The buses on El Camino Real could be speeding up in the future as SamTrans is considering implementing a Bus Rapid Transit service between the Daly City and Palo Alto transit centers.
It will spend the next 16 months conducting a phasing study to determine how to upgrade its riders’ commute. BRT is an enhanced service that typically includes shorter travels times through fewer stops and improved amenities, according to Christine Dunn, public information officer for SamTrans, Caltrain and Transit Authority.
BRT may include limited or skip-stop service, bus signal priority, low-floor or multiple door buses and off board fare collection, according to the SamTrans website. BRT enhances stations and bus stops with more weather protection and will be designated with unique logos, Dunn said.
“The idea is it’s supposed to give you an experience more like traveling on a light rail line. So even though you’re on a bus, you have some of the benefits … which include a faster and more comfortable trip,” Dunn said.
There are two different ways to implement BRT that are differentiated by the level of investment and practicality. Full BRT requires more funding and a dedicated bus lane; a less intensive version incorporates regular automobile traffic, Dunn said.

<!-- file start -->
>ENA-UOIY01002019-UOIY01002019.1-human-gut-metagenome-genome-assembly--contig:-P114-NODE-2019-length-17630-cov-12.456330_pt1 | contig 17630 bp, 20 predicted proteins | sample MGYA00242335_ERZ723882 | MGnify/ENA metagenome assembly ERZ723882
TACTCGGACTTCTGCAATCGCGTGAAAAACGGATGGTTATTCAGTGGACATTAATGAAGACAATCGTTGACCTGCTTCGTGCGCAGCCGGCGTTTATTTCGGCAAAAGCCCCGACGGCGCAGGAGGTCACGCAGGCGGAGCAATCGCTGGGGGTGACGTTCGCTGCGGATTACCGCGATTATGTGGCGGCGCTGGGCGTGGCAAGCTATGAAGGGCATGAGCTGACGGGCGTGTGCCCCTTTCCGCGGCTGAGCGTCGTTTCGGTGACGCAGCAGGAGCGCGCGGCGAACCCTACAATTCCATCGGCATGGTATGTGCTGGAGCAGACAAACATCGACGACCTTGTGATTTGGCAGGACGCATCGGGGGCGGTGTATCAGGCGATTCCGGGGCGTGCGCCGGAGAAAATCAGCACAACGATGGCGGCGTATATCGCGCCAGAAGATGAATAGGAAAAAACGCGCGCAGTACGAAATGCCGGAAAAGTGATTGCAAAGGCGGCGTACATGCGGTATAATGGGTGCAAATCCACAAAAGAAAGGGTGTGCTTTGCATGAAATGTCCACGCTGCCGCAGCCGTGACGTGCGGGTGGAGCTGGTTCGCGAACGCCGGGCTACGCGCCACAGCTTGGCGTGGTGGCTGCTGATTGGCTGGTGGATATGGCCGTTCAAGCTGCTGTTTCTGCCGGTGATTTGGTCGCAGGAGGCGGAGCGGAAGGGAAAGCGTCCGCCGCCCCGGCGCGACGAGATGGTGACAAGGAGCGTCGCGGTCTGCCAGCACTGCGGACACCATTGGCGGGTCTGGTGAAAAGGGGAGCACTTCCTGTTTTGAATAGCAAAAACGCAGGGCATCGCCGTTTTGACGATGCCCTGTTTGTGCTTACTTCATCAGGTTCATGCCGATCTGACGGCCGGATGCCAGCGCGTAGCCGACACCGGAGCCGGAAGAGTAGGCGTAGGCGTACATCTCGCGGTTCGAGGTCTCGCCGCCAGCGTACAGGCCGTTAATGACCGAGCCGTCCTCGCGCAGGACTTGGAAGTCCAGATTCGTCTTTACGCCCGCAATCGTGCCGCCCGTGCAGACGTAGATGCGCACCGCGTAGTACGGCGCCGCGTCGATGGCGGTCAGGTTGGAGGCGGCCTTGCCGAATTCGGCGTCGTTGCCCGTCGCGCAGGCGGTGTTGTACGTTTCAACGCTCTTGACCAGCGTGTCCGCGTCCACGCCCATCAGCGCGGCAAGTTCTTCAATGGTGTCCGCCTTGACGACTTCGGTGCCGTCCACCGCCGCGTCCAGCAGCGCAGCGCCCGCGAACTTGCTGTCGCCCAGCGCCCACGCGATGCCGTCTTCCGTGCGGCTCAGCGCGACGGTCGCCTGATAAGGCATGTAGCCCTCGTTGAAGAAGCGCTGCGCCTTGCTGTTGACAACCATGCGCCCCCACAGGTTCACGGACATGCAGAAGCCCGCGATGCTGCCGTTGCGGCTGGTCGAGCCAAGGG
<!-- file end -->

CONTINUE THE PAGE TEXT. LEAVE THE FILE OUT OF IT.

Before it can determine which level of BRT to go with, SamTrans will conduct a thorough analysis of the area and the market. Dedicating a bus lane on the already crowded El Camino Real does not seem realistic at this point. Even without taking over a full lane, BRT is still viable for the county, Dunn said.
“In order for BRT to be successful you need to be in a city with a main arterial, like El Camino Real in San Mateo,” Dunn said.
About 11,450 people ride the main El Camino Real bus every workday and the total ridership of Sept. was 303,809, Dunn wrote in an email. SamTrans will be conducting a demand analysis to determine where and when along El Camino Real the buses are used the most.
Two workshops will be held on Nov. 13 and Nov. 14 and the public is encouraged to come and share their thoughts, ideas and needs for better public transportation in the area, Dunn said.
The study will also look at housing density in the surrounding areas, where the most employment centers are located and what regions are projected to experience higher levels of population growth, Dunn said.
SamTrans will continue to develop its study while it presents it at San Mateo, Belmont, South San Francisco, Atherton and Colma city council meetings. It will also need to establish a short-term and long-term implementation plan, Dunn said. BRT has been successful in Alameda County and SamTrans hopes to follow the trend, she added.
“The primary goal of the project is to increase ridership,” Dunn said. “We want to be able to attract new customership and we want to be able to do that by giving them an improved passenger experience.”
The public workshops will be held 6 p.m. Nov. 13 at the SamTrans Administration Office, Second Floor Auditorium at 1250 San Carlos Ave., and 6 p.m. Nov. 14 at the South San Francisco Municipal Services Building Council Chambers on 33 Arroyo Drive, South San Francisco.
For more information about the SamTrans BRT phasing study BRT visit www.samtrans.com/BRT
(650) 344-5200 ext. 106